Council gives the Honorary Freedom of Harrow to Christine Bednell

councillor

A former councillor who has worked tirelessly to improve the lives of Harrow’s young people for nearly 50 years has been awarded the Freedom of Harrow – the first woman to receive the honour.

Conservative Christine Bednell, who is passionate about education in the borough, was given the rare accolade at a Harrow Council meeting on Thursday to recognise her 47 years of “outstanding and  diligent service”.

Harrow Council Leader Graham Henson (Labour) told the Chamber: “This is a remarkable achievement: She is the first lady to be given the Freedom of the Borough of Harrow and it is great in a centenary year of women getting the vote.”

Before being handed a special scroll by the Mayor of Harrow, Ms Bednell heard tributes from dozens of councillors from across the parties.

Some said they had been lucky enough to work alongside her and others said they had the privilege of enjoying her legacy.

All paid tribute to her decades of dedicated service to young people and education and the difference she has made to the residents of Harrow.

They praised Ms Bednell’s “wisdom” and “expertise”, spoke of her as “a mentor” and “sounding board” no matter what their political alignment. She was described as “an absolute ideal councillor”; a “Harrow girl through and through” who is “above party politics”.

She modestly said she found it difficult to believe the words of praise spoken could be about her, before adding: “I’ve cared for the people of Harrow. I never had children myself but I felt I had thousands in Harrow. I wanted to do my best for them and hope that I did. I am honoured to be the first woman in her own right to receive the Freedom of Harrow and I hope I am not the last.”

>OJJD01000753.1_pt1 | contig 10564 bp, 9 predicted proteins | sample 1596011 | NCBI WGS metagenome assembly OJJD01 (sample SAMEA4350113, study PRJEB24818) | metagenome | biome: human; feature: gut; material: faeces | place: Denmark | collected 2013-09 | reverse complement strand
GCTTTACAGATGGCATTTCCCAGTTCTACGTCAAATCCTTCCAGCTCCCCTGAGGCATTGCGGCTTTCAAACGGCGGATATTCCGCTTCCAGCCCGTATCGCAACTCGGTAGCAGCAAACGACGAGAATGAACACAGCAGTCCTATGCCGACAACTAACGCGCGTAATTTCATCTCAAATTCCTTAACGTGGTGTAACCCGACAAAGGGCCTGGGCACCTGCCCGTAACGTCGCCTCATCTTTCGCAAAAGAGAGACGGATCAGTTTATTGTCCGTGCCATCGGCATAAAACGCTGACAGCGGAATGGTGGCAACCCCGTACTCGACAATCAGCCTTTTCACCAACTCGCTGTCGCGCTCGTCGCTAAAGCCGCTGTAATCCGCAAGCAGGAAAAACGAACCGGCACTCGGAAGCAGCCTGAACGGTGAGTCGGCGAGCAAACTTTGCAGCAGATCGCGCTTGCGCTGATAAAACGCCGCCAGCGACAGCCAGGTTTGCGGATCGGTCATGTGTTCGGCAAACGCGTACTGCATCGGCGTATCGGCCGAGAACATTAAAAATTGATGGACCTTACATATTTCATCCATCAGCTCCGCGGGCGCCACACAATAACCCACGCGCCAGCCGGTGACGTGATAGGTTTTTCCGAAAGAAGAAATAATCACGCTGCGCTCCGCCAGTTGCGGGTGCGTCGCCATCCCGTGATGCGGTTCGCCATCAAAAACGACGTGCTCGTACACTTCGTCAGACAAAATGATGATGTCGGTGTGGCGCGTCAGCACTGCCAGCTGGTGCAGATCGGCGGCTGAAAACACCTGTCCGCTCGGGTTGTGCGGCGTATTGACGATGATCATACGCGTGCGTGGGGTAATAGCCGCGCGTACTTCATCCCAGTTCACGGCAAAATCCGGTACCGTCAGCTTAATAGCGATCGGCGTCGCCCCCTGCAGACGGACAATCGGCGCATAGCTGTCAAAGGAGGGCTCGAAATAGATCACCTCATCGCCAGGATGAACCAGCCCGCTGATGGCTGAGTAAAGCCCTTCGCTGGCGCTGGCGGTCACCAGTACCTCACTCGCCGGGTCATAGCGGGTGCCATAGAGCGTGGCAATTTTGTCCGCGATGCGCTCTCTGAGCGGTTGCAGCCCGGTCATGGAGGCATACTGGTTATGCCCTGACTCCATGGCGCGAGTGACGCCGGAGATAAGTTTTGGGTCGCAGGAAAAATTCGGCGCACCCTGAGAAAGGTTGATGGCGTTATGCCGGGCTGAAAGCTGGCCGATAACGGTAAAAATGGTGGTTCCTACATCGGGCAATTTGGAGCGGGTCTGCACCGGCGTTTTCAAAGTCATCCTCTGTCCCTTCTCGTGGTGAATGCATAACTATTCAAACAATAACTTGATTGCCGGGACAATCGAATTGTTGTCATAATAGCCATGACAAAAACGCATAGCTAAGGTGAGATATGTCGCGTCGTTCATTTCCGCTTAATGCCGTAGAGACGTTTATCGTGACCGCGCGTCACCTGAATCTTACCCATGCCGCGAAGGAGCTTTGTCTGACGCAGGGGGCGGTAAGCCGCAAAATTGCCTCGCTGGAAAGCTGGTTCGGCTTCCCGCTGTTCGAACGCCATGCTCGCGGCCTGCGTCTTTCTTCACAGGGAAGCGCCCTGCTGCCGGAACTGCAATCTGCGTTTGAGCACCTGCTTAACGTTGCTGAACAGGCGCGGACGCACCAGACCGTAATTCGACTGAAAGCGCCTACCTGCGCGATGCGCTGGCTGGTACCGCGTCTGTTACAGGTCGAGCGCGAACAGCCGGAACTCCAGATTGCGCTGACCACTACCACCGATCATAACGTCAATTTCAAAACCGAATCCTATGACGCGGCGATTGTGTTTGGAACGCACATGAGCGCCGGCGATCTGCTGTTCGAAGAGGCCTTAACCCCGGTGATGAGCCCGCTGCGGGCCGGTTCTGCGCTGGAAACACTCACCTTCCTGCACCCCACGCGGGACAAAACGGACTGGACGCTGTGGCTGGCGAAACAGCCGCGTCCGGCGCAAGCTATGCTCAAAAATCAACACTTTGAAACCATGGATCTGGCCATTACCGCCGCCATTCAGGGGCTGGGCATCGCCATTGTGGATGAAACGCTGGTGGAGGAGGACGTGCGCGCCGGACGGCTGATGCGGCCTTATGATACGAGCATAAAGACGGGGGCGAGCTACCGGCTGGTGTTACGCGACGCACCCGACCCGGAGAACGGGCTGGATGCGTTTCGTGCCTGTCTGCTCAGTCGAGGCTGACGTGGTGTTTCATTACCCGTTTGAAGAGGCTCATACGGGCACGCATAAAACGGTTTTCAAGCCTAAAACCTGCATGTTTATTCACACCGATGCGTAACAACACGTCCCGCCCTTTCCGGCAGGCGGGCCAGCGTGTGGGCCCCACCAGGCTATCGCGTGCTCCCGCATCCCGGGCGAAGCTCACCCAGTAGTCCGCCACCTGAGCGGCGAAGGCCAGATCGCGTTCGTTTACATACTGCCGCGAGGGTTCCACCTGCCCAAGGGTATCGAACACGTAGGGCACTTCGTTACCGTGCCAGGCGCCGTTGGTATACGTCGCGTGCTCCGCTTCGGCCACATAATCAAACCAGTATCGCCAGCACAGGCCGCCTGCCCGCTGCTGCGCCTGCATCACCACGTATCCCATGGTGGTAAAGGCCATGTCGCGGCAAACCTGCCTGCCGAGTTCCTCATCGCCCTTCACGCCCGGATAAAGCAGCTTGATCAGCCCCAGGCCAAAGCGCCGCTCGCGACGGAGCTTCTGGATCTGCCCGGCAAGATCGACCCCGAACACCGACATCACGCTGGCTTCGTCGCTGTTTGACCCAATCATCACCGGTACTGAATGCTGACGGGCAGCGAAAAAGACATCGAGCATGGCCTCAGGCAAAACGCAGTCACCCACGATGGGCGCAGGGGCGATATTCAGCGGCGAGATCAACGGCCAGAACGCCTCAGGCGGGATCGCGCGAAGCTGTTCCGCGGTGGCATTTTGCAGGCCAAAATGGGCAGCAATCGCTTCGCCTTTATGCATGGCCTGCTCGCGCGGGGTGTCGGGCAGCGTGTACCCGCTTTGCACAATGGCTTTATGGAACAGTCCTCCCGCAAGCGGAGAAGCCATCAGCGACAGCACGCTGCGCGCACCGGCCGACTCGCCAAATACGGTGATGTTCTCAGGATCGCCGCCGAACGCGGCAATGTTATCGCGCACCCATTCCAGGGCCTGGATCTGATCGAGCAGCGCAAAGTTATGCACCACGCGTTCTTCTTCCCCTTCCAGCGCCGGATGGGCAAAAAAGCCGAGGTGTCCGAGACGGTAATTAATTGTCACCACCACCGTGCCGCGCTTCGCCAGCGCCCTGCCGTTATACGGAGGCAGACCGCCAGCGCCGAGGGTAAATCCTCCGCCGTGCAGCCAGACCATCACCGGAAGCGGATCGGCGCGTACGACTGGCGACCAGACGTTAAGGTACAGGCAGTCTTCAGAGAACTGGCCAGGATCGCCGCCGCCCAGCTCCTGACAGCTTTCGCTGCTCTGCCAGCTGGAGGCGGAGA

Ms Bednell, who grew up in Harrow, was first elected to the Council in May 1968 as a member for the ward of Wealdstone North, and then again in 1974 for the ward of West Harrow. She has represented Stanmore Park ward since 1986.

In May this year she retired having completed 47 years as a Harrow councillor. She joins an elite group of people to be given the Freedom of the Borough – a title which is ceremonial and does not bring any right or privileges – including Sir Roger Bannister and Nobel Prize winner Sir Paul Nurse.

Former Harrovian and wartime Prime Minister Sir Winston Churchill was the first person to receive this honour when he was made a freeman posthumously in 1955, the year after Harrow was incorporated as a borough.

Previously, the Council has conferred Honorary Freedom of the Borough upon:

  • Sir Winston Churchill (1955)
  • (William Allen (1968)
  • A. E. Amor (1968)
  • Charles Jordan (1968)
  • Francis Telfer (1968)
  • George Gange (1977)
  • Horace Cutler (1977)
  • Christ Church Roxeth (1994)
  • Church Lads’ and Church Girls’ Brigade (1994)
  • Sir Roger Bannister (2004)
  • Sir Paul Nurse(2011)
  • The Girls’ Brigade North West London District (2014)
  • 1454 (Harrow) Squadron Air Training Corps (2014)